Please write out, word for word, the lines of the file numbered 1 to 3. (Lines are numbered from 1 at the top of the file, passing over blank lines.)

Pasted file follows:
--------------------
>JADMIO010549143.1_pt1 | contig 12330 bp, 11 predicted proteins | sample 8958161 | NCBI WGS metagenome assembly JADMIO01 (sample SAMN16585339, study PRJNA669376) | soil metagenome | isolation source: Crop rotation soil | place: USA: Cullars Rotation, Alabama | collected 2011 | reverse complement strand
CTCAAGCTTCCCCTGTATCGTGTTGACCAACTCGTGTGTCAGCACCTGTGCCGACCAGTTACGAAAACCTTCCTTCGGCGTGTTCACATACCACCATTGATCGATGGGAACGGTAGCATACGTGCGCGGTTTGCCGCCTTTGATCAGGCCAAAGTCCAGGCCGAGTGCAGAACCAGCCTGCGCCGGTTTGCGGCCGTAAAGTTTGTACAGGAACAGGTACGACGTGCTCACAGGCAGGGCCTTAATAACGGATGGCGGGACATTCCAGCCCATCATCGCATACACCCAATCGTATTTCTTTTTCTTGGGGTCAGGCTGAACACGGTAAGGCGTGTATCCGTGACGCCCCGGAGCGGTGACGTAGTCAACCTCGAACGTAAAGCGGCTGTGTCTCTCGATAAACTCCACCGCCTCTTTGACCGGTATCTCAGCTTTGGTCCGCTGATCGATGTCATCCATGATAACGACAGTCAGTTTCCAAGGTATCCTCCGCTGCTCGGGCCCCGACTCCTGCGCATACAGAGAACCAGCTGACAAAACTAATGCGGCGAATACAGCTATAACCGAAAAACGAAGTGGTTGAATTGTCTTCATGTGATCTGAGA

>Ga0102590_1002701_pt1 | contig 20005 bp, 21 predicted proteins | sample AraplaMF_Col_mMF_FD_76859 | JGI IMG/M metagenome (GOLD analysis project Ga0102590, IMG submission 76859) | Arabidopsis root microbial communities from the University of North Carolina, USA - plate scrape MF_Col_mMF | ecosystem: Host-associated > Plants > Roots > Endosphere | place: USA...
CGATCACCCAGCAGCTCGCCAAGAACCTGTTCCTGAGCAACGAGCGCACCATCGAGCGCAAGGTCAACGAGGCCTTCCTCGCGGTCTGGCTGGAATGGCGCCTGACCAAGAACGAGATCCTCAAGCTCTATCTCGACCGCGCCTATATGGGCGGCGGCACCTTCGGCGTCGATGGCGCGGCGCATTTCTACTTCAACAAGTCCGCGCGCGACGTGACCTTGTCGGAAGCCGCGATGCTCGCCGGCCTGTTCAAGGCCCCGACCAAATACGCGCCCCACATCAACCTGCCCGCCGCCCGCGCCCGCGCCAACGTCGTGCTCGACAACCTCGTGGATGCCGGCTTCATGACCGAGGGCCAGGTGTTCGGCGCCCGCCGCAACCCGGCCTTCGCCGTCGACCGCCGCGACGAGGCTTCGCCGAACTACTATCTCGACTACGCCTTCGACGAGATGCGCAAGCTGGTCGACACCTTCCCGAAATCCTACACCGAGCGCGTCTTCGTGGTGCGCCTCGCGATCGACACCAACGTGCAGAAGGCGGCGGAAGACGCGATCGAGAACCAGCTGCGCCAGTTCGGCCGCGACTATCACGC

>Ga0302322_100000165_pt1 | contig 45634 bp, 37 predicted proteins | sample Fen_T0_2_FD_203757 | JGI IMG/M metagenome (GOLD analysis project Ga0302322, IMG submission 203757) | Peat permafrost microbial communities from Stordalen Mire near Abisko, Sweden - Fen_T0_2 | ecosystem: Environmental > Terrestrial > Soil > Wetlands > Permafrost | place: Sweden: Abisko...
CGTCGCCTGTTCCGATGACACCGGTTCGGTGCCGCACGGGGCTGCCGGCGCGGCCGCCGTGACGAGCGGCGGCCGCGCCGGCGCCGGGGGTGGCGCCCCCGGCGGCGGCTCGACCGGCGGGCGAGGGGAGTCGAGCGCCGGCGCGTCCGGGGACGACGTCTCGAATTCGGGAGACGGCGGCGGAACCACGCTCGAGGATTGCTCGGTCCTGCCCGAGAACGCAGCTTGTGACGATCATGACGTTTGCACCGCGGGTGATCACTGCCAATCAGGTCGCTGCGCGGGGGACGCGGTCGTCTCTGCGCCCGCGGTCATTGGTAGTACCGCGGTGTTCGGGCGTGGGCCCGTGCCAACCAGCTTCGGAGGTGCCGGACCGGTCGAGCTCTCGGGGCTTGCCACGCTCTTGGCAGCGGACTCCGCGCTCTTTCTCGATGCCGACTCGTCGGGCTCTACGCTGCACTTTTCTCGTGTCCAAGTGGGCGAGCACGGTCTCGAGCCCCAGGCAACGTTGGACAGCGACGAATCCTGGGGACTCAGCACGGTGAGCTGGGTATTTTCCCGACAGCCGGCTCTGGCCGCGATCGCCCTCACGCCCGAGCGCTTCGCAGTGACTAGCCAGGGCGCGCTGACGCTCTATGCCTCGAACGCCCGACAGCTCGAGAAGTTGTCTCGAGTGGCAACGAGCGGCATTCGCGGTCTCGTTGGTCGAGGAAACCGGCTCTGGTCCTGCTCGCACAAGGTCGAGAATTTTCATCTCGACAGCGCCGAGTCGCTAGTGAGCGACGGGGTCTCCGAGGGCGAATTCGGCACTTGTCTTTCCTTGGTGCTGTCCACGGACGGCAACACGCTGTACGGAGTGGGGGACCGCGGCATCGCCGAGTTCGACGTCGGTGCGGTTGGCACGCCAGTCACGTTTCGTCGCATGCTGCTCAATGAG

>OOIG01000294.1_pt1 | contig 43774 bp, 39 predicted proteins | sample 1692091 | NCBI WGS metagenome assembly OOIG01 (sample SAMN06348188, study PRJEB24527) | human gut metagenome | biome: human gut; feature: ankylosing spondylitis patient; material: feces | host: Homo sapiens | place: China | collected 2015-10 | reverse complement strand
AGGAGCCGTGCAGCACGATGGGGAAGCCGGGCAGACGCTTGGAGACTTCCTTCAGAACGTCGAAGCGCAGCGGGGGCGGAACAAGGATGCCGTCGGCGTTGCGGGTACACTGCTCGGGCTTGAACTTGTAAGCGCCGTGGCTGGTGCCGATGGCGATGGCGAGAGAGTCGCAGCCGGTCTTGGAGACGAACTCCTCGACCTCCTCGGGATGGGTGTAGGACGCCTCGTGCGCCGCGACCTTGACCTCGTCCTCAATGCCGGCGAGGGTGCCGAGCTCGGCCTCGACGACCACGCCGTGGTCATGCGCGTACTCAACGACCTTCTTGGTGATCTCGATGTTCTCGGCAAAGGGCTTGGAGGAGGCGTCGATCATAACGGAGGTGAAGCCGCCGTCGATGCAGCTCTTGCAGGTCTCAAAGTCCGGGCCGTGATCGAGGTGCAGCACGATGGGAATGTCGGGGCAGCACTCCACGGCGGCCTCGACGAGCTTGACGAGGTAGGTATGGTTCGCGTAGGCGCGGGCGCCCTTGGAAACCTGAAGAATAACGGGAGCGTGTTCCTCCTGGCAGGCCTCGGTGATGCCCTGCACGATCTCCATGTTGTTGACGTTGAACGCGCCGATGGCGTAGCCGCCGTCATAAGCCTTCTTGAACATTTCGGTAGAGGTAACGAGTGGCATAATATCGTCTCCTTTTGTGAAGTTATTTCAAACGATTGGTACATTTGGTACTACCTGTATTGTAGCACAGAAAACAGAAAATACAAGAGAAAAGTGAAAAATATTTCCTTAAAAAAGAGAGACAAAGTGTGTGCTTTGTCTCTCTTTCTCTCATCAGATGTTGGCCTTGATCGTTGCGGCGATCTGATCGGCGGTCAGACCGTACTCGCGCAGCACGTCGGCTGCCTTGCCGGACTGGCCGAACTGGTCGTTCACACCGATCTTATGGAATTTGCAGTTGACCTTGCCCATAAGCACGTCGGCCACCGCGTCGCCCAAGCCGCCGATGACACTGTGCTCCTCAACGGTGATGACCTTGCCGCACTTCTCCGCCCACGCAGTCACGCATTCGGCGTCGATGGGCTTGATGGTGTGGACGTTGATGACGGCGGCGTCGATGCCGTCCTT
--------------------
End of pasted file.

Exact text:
>JADMIO010549143.1_pt1 | contig 12330 bp, 11 predicted proteins | sample 8958161 | NCBI WGS metagenome assembly JADMIO01 (sample SAMN16585339, study PRJNA669376) | soil metagenome | isolation source: Crop rotation soil | place: USA: Cullars Rotation, Alabama | collected 2011 | reverse complement strand
CTCAAGCTTCCCCTGTATCGTGTTGACCAACTCGTGTGTCAGCACCTGTGCCGACCAGTTACGAAAACCTTCCTTCGGCGTGTTCACATACCACCATTGATCGATGGGAACGGTAGCATACGTGCGCGGTTTGCCGCCTTTGATCAGGCCAAAGTCCAGGCCGAGTGCAGAACCAGCCTGCGCCGGTTTGCGGCCGTAAAGTTTGTACAGGAACAGGTACGACGTGCTCACAGGCAGGGCCTTAATAACGGATGGCGGGACATTCCAGCCCATCATCGCATACACCCAATCGTATTTCTTTTTCTTGGGGTCAGGCTGAACACGGTAAGGCGTGTATCCGTGACGCCCCGGAGCGGTGACGTAGTCAACCTCGAACGTAAAGCGGCTGTGTCTCTCGATAAACTCCACCGCCTCTTTGACCGGTATCTCAGCTTTGGTCCGCTGATCGATGTCATCCATGATAACGACAGTCAGTTTCCAAGGTATCCTCCGCTGCTCGGGCCCCGACTCCTGCGCATACAGAGAACCAGCTGACAAAACTAATGCGGCGAATACAGCTATAACCGAAAAACGAAGTGGTTGAATTGTCTTCATGTGATCTGAGA

>Ga0102590_1002701_pt1 | contig 20005 bp, 21 predicted proteins | sample AraplaMF_Col_mMF_FD_76859 | JGI IMG/M metagenome (GOLD analysis project Ga0102590, IMG submission 76859) | Arabidopsis root microbial communities from the University of North Carolina, USA - plate scrape MF_Col_mMF | ecosystem: Host-associated > Plants > Roots > Endosphere | place: USA...